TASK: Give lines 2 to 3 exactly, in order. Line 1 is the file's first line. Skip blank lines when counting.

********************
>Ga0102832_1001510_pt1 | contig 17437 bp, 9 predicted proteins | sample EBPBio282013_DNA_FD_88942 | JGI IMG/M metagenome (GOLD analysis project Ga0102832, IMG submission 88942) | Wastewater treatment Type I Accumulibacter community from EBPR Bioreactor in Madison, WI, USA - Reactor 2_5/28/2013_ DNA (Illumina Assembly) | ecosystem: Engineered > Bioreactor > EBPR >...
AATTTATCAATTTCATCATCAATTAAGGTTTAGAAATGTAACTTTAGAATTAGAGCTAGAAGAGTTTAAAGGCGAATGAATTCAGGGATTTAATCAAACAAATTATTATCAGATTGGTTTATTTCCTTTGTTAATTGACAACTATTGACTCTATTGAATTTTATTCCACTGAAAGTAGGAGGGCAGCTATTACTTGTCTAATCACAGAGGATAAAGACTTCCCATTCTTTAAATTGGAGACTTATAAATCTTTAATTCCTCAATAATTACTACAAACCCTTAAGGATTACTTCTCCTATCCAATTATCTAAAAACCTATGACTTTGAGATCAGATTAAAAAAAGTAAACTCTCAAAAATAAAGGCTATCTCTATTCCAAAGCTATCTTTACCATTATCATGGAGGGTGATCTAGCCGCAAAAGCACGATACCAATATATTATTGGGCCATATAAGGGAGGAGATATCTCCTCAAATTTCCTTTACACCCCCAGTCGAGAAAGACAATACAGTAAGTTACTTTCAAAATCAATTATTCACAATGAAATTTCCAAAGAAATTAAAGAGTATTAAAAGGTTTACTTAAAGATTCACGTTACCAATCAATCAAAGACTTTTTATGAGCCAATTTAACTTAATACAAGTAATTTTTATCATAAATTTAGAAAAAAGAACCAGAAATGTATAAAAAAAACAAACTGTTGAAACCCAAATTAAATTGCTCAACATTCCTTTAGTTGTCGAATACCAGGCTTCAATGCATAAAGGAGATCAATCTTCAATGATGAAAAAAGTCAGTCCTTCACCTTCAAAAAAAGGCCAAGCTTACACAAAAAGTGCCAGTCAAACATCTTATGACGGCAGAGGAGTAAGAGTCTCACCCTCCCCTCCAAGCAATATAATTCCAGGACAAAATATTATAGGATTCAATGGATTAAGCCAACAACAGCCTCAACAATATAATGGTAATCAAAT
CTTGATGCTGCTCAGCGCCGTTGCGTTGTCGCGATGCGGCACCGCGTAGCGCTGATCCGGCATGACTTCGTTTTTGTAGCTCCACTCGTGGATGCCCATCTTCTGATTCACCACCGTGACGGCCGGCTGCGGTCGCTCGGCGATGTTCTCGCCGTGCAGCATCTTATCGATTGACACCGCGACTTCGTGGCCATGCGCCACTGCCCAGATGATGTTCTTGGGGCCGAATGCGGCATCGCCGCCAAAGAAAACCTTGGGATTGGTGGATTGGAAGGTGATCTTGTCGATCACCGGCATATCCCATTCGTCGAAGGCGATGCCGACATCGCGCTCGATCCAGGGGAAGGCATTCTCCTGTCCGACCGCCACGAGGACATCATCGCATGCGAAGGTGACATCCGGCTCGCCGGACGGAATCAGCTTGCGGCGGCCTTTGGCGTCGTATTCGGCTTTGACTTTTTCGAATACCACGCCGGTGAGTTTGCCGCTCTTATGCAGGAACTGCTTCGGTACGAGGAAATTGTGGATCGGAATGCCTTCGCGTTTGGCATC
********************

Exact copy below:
AATTTATCAATTTCATCATCAATTAAGGTTTAGAAATGTAACTTTAGAATTAGAGCTAGAAGAGTTTAAAGGCGAATGAATTCAGGGATTTAATCAAACAAATTATTATCAGATTGGTTTATTTCCTTTGTTAATTGACAACTATTGACTCTATTGAATTTTATTCCACTGAAAGTAGGAGGGCAGCTATTACTTGTCTAATCACAGAGGATAAAGACTTCCCATTCTTTAAATTGGAGACTTATAAATCTTTAATTCCTCAATAATTACTACAAACCCTTAAGGATTACTTCTCCTATCCAATTATCTAAAAACCTATGACTTTGAGATCAGATTAAAAAAAGTAAACTCTCAAAAATAAAGGCTATCTCTATTCCAAAGCTATCTTTACCATTATCATGGAGGGTGATCTAGCCGCAAAAGCACGATACCAATATATTATTGGGCCATATAAGGGAGGAGATATCTCCTCAAATTTCCTTTACACCCCCAGTCGAGAAAGACAATACAGTAAGTTACTTTCAAAATCAATTATTCACAATGAAATTTCCAAAGAAATTAAAGAGTATTAAAAGGTTTACTTAAAGATTCACGTTACCAATCAATCAAAGACTTTTTATGAGCCAATTTAACTTAATACAAGTAATTTTTATCATAAATTTAGAAAAAAGAACCAGAAATGTATAAAAAAAACAAACTGTTGAAACCCAAATTAAATTGCTCAACATTCCTTTAGTTGTCGAATACCAGGCTTCAATGCATAAAGGAGATCAATCTTCAATGATGAAAAAAGTCAGTCCTTCACCTTCAAAAAAAGGCCAAGCTTACACAAAAAGTGCCAGTCAAACATCTTATGACGGCAGAGGAGTAAGAGTCTCACCCTCCCCTCCAAGCAATATAATTCCAGGACAAAATATTATAGGATTCAATGGATTAAGCCAACAACAGCCTCAACAATATAATGGTAATCAAAT
CTTGATGCTGCTCAGCGCCGTTGCGTTGTCGCGATGCGGCACCGCGTAGCGCTGATCCGGCATGACTTCGTTTTTGTAGCTCCACTCGTGGATGCCCATCTTCTGATTCACCACCGTGACGGCCGGCTGCGGTCGCTCGGCGATGTTCTCGCCGTGCAGCATCTTATCGATTGACACCGCGACTTCGTGGCCATGCGCCACTGCCCAGATGATGTTCTTGGGGCCGAATGCGGCATCGCCGCCAAAGAAAACCTTGGGATTGGTGGATTGGAAGGTGATCTTGTCGATCACCGGCATATCCCATTCGTCGAAGGCGATGCCGACATCGCGCTCGATCCAGGGGAAGGCATTCTCCTGTCCGACCGCCACGAGGACATCATCGCATGCGAAGGTGACATCCGGCTCGCCGGACGGAATCAGCTTGCGGCGGCCTTTGGCGTCGTATTCGGCTTTGACTTTTTCGAATACCACGCCGGTGAGTTTGCCGCTCTTATGCAGGAACTGCTTCGGTACGAGGAAATTGTGGATCGGAATGCCTTCGCGTTTGGCATC